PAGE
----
The unified management interface software may reside in a unit including a central processing unit (CPU) and storage (i.e., memory) having resources to run its own internal web-server. The unified management interface may be accessible via a closed network or via the Internet. The unified management interface reduces management overhead and network complexity. Moreover, the unified management interface facilitates increased internal network security allowing the security functions to be implemented with a more granular approach where individual security policies and/or profiles to each individual port are defined and which, in turn, typically map directly to users. It should be noted that the instant inventive approach differs from a typical firewall/content security-only device that is normally implemented at the network perimeter where one cannot typically map security policies to individual users except when they attempt to traverse the perimeter. The inventive unified management interface provides the ability to create one single instance of a management interface that controls both the switching and security features.
The integrated security switch 20 as shown in
With further reference to
Physical implementations of the integrated security switch 20 a shown in
In operation, the integrated security switch 20 a of the present invention is based on defining security features for traffic that flows within the given network. Traffic is received and transmitted on the physical interfaces within the integrated security switch 20 a. Security features are logically grouped together and applied between communicating interfaces. These interfaces consist of both physical interfaces within the given network, and virtual interfaces that are assigned to a logical grouping of physical interfaces (e.g., a VLAN). In other words, one can logically “group” multiple physical switch ports together as VLANs so as to allow multiple devices to “talk” together in a “closed” group. Such communication is accomplished by using Virtual Interfaces for each VLAN. For example: Ports 1,2,3,4,5 could be assigned to VLAN “10”, while ports 6,7,8,9 could be assigned to VLAN “20”. In this example, ports within VLAN 10 can communicate with each other, but not any ports in VLAN 20 (and vice-versa). To allow ports in VLAN 10 and VLAN 20 to communicate to each other, each VLAN must be assigned a “Virtual Interface” (VI). This VI is a non-physical interface, but is treated as an interface by the system as is common practice in the art of Layer 2/3 switching. The present invention allows the switch's 20 a VI to be presented to the security module 300 so that security policies can be defined between VLANs. While VLANs are mentioned herein, the present invention may be implemented with alternate security features that do not rely on VLAN VIs.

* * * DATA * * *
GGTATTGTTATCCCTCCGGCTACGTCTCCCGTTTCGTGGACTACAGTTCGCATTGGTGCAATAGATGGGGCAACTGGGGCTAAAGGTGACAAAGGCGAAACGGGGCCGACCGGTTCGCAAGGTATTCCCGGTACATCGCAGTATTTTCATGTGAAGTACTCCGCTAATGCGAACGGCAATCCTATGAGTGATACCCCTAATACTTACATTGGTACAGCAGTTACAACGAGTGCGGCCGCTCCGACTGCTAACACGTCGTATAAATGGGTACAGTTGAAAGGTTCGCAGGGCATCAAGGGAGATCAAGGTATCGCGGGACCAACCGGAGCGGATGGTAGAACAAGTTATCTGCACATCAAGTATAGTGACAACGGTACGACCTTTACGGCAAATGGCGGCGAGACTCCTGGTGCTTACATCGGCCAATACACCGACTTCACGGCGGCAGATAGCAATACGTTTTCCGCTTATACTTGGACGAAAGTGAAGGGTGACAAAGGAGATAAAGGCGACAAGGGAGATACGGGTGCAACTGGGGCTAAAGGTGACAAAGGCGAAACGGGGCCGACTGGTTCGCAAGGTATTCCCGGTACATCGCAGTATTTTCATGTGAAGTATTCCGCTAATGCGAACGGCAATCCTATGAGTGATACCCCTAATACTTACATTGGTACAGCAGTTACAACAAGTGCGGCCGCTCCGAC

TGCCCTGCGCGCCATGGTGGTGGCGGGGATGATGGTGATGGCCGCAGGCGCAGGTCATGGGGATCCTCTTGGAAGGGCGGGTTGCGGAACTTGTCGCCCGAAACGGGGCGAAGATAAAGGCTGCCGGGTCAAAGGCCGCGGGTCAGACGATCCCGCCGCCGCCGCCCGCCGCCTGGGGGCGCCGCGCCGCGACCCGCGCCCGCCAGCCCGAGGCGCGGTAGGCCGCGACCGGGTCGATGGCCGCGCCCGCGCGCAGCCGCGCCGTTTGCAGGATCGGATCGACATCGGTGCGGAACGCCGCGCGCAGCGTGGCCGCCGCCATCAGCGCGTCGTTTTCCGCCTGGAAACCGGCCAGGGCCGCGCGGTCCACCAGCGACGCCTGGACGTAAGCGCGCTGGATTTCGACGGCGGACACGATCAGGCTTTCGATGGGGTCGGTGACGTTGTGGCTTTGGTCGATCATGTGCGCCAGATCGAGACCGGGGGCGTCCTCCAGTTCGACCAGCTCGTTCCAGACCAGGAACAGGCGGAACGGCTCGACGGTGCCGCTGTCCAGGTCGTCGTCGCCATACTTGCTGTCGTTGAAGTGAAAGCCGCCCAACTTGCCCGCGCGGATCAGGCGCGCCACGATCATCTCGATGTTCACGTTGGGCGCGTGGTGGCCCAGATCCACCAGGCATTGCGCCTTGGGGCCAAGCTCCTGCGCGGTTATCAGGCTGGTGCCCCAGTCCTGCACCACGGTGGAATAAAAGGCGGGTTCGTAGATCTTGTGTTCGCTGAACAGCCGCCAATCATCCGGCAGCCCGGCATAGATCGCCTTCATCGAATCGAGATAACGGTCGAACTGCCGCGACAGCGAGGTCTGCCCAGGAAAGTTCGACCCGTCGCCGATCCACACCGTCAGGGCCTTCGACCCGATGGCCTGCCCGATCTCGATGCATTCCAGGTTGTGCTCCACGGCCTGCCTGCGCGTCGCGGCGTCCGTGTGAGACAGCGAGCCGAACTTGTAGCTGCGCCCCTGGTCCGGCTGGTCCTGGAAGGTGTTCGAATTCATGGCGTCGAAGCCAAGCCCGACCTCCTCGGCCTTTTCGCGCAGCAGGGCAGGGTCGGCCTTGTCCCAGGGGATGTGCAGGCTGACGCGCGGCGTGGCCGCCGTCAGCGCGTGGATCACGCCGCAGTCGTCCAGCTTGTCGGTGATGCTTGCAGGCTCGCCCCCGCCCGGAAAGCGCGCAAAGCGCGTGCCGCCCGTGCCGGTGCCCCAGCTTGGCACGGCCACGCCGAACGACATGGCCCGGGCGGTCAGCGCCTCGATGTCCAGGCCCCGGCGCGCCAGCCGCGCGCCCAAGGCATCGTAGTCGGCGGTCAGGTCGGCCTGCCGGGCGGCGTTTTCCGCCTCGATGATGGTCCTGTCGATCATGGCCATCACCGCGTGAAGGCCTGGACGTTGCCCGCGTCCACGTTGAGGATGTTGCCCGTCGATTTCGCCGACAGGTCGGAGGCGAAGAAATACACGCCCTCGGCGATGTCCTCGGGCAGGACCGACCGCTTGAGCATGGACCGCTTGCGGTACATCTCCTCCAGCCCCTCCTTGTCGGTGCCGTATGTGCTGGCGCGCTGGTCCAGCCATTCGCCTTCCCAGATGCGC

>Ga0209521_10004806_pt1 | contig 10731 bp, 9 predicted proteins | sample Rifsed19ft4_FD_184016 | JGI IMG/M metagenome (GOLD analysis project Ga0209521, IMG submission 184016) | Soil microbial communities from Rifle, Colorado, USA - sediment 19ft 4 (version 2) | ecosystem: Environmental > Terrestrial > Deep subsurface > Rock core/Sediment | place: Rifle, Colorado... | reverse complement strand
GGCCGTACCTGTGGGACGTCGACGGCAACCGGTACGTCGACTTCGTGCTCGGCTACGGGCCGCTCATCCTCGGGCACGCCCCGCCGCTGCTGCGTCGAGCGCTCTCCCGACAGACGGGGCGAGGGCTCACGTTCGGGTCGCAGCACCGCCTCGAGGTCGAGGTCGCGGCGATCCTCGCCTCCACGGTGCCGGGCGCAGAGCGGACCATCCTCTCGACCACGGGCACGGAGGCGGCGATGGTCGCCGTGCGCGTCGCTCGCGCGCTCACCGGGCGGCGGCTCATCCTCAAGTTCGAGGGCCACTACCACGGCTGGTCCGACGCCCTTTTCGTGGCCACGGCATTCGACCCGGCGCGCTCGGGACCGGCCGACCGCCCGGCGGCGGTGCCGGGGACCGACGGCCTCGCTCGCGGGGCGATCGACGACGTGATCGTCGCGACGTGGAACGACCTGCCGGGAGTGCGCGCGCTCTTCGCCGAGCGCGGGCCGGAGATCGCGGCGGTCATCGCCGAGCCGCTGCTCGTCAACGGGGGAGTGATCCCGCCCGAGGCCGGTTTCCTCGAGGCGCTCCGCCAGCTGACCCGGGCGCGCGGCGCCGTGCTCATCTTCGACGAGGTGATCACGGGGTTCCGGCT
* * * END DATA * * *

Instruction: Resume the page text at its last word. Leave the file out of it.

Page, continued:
Traffic that is transmitted between interfaces that has an assigned feature grouping will be transmitted to the security module 300 for processing. Traffic that is transmitted between interfaces that does not have an assigned grouping of features will be forwarded from the switching module 301 without being processed via the security module 300.
It should be understood that the present invention is scalable for a variety of networking applications. For instance, multiple LANs can be supported by an integrated security switch of the present invention that includes segmented switching functions. While
With specific further reference to
In either embodiment discussed above in regard to the figures, users will be presented with one common management interface (both command line interface (CLI) driven and graphic user interface (GUI) driven) that will allow them to control the behavior of both the security features and the switching features. All such features are seamlessly integrated into one management interface. For example, a user would be enabled to manage an integrated security switch that provides 26×10/100 Ethernet ports (2 of which may be dedicated to WAN traffic (ISP)), 2 GigE ports. In practice, commands presented to the management interface are divided into two separate items including commands to configure the security module and commands to configure the switching module(s). The latter being “translated” from the former into appropriate commands. In this manner, all management commands are accepted at the security module with translation into commands used by the switching module being transparent to the user. This approach could further increase flexibility with regards to network connectivity and security.